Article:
Robotics

iRobot yields impressive results for DARPA's ARM program

iRobot yields impressive resul...
DARPA's ARM program hand is flexible enough to pick up a basketball...
DARPA's ARM program hand is flexible enough to pick up a basketball...
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DARPA's ARM program's hand has fingers which can survive a strike with a baseball bat
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DARPA's ARM program's hand has fingers which can survive a strike with a baseball bat
DARPA's ARM program's hand can pick up a key off a smooth surface (see next image)
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DARPA's ARM program's hand can pick up a key off a smooth surface (see next image)
...it inserts a key into a locked door and turns it (see next image)
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...it inserts a key into a locked door and turns it (see next image)
...then opens the unlocked door
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...then opens the unlocked door
DARPA's ARM program hand picks up and operates a power tool
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DARPA's ARM program hand picks up and operates a power tool
DARPA's ARM program hand is flexible enough to pick up a basketball...
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DARPA's ARM program hand is flexible enough to pick up a basketball...
...yet precise enough to lift a screw off a smooth surface
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...yet precise enough to lift a screw off a smooth surface
DARPA's ARM program hand can even lift a card off a table
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DARPA's ARM program hand can even lift a card off a table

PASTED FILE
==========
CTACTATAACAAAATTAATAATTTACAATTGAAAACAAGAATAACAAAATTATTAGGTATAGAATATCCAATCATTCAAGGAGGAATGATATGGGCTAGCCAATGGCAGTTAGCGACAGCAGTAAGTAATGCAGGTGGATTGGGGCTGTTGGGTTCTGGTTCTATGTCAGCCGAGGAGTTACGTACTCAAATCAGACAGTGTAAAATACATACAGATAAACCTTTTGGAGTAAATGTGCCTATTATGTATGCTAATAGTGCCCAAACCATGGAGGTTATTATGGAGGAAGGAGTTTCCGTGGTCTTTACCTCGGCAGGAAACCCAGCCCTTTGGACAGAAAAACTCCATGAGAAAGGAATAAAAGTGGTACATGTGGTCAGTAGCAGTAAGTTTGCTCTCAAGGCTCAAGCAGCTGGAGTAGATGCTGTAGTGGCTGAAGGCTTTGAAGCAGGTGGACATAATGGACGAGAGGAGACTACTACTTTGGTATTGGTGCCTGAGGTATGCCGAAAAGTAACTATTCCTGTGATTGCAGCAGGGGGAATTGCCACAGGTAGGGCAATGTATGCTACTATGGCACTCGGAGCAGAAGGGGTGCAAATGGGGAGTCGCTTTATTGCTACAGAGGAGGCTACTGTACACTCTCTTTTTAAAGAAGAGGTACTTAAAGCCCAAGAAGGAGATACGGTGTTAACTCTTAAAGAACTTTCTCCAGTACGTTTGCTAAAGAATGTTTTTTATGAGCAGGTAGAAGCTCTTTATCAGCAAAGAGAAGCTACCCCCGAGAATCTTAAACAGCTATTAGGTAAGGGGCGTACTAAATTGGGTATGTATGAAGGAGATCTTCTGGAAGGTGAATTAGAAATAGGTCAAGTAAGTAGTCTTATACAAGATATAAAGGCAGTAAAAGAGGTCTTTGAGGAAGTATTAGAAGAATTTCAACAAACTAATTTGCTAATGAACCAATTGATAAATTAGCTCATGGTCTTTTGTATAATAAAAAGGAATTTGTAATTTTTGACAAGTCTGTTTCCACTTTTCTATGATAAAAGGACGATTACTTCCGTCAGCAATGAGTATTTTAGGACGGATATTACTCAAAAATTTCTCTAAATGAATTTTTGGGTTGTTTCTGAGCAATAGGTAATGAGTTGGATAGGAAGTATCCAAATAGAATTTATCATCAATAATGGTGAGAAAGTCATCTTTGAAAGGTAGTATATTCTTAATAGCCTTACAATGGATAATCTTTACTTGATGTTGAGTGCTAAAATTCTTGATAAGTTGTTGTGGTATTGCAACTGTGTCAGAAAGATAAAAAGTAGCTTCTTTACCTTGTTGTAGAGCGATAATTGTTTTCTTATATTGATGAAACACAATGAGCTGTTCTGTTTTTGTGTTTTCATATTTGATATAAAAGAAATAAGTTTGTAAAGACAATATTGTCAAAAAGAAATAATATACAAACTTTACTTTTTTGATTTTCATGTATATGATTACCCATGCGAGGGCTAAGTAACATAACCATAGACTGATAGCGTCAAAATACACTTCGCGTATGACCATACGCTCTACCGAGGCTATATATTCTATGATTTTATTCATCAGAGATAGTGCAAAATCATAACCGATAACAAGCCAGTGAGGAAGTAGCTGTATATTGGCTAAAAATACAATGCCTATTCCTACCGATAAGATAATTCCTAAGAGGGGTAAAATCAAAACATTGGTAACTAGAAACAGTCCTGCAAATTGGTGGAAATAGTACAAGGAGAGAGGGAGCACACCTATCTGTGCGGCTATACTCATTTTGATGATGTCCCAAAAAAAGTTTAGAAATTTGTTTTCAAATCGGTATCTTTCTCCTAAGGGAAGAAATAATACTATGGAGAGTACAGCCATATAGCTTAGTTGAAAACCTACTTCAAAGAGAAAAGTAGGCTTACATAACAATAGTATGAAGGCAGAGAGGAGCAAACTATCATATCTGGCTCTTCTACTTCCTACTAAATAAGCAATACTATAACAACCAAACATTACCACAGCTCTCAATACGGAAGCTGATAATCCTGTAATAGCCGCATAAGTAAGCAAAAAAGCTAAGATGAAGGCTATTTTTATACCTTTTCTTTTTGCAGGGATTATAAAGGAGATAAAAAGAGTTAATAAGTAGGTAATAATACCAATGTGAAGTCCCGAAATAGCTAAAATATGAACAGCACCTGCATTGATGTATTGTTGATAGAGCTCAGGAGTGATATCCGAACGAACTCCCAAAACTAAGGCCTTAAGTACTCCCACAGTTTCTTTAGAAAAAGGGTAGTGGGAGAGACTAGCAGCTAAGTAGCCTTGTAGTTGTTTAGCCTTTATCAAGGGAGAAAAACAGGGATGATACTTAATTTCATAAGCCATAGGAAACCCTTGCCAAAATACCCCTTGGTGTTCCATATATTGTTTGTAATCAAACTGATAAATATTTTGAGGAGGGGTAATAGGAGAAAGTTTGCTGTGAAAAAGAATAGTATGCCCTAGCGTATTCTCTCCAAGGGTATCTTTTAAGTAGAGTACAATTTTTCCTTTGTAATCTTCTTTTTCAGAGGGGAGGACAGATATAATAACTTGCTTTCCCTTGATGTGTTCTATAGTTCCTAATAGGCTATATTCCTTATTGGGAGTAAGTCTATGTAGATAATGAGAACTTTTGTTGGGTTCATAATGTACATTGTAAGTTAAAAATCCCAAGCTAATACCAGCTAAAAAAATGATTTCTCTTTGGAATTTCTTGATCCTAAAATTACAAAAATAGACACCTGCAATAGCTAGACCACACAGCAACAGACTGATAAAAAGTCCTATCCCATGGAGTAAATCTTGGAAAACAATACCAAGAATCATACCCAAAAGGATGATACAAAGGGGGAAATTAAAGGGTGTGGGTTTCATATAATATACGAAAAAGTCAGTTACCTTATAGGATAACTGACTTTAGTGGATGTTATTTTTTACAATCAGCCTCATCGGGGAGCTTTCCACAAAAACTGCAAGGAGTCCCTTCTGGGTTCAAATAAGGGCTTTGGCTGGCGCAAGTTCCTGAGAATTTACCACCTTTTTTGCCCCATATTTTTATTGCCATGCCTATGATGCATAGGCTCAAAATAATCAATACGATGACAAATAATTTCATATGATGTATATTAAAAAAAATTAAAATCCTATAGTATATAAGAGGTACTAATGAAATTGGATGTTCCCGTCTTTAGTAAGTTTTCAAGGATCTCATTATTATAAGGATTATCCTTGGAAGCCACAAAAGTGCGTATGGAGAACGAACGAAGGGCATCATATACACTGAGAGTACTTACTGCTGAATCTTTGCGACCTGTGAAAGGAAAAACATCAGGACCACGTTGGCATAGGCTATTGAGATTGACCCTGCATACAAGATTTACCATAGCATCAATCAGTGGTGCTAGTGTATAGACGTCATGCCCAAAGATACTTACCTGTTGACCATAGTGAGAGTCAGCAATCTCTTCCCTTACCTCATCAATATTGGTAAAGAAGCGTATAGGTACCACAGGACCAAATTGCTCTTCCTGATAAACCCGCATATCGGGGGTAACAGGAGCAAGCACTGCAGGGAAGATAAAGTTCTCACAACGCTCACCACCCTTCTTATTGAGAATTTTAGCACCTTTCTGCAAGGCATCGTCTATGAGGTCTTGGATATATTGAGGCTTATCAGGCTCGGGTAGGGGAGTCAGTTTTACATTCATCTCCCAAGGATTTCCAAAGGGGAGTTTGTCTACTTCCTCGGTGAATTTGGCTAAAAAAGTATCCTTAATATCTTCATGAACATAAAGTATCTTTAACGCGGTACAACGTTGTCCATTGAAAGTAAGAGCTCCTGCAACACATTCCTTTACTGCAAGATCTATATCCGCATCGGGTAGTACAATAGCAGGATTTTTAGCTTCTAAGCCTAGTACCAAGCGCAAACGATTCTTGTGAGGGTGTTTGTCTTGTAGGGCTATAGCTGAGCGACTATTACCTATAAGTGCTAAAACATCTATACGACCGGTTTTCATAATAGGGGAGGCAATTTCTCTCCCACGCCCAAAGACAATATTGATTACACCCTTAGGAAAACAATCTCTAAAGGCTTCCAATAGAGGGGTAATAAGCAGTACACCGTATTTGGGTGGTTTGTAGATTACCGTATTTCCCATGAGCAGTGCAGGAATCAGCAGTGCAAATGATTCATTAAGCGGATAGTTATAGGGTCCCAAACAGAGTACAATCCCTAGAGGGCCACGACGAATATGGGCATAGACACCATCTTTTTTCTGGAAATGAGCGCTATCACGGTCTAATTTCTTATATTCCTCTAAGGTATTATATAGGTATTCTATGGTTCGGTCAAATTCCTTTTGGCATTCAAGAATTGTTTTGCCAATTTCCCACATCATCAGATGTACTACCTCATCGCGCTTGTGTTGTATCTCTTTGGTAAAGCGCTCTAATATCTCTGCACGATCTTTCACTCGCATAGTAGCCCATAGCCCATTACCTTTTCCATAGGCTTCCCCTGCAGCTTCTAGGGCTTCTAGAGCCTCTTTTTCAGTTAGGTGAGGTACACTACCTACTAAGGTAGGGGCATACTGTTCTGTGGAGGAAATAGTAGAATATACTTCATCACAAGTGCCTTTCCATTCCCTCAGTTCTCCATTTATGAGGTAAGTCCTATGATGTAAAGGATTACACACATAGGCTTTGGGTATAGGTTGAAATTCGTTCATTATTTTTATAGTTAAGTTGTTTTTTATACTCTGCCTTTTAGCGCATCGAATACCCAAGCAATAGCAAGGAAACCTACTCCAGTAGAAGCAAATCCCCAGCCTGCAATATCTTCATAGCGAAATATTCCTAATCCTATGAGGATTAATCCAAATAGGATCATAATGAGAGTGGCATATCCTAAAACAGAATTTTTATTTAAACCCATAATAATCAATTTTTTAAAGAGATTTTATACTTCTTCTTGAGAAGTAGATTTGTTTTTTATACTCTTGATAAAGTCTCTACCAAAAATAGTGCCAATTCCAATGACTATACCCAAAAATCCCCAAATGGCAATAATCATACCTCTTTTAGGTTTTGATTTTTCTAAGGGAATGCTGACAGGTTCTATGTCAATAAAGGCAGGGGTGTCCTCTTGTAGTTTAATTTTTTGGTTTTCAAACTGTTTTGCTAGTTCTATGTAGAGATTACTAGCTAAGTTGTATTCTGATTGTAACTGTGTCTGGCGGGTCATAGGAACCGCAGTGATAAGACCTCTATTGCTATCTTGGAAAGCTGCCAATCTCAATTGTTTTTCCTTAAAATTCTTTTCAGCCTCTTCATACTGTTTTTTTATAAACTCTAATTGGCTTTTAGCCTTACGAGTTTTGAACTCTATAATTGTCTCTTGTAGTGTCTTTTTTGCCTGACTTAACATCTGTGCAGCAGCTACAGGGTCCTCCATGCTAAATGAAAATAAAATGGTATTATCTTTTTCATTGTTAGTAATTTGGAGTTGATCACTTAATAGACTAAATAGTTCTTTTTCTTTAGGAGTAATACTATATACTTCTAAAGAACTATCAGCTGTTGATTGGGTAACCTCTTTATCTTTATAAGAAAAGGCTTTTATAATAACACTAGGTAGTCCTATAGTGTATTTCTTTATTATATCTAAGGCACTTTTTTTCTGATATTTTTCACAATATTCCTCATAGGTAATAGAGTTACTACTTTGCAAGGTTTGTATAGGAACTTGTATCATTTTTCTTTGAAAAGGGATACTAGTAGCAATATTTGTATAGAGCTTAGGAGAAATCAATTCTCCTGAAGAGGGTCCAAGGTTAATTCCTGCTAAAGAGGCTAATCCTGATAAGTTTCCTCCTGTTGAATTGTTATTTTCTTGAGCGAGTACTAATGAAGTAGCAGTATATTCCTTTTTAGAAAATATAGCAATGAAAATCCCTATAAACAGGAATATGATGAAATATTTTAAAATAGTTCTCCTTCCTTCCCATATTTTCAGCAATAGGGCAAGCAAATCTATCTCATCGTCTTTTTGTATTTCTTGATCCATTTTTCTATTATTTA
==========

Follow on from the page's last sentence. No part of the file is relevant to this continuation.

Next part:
DARPA's ARM program hand can lift 50 pounds / 22 kg (assisted by a human, since the actual robot is incomplete)
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DARPA's ARM program hand can lift 50 pounds / 22 kg (assisted by a human, since the actual robot is incomplete)
DARPA's ARM program hand easily holds onto a battery
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DARPA's ARM program hand easily holds onto a battery

Back when DARPA first announced its Autonomous Robotic Manipulation (ARM) program in 2010, the average cost of a military-grade robot hand was around US$50,000. That's expensive even by the US military's standards – especially for something that is bound to be in close contact with explosives – which is why the hardware team of the ARM program tasked participants with developing a reliable low-cost hand. Now, thanks to work by iRobot (yes, the company that makes the Roomba robotic vacuum) and researchers at Harvard and Yale, the ARM program has a surprisingly effective new hand to play with that costs just $3,000 (in batches of 1,000 or more).

The hand is equipped with three fingers which are flexible enough to pick up a wide range of objects, from a basketball to a pin. And they're strong, too, capable of sustaining blows from a baseball bat and alternatively lifting 50 pounds (22.6 kg) – actions which would likely snap more delicate robotic fingers. In one demo, the hand picked up and used a power tool.

The goal of the ARM program (not to be confused with the DARPA Robotics Challenge) is to build a robot that can perform a variety of intricate manipulation tasks with minimal human input. A complete robot will be built by the hardware team, while teams for software and community outreach will develop the necessary artificial intelligence to handle dangerous situations. From the original call for participation:

The software system must enable the GFE (Government Furnished Equipment; i.e. the robot) to perform the Challenge Tasks following a high-level script with no operator intervention. For example, the operator would issue a command such as “Throw Ball.” That command would in turn decompose into a sequence of lower-level tasks, such as “find ball,” “grasp ball,” “re-grasp ball, cock arm, and throw.”

There is still more than a year and half of R&D left before the ARM program is over. The end product will require some serious artificial intelligence software in order to be effective on the battlefield. Not only will the robot need to be able to identify the objects which pose a threat with just a few verbal descriptors, it will also need to know how to interact with them (grasping a ball is much easier than unzipping a cloth bag).

If the ARM program is successful, the completed robot will be yet another valuable tool created in part by iRobot, which include the Packbot and 710 Warrior.

An Affordable, Adaptable, Resilient, Robust Robotic Hand

Source: DARPA via Gizmodo

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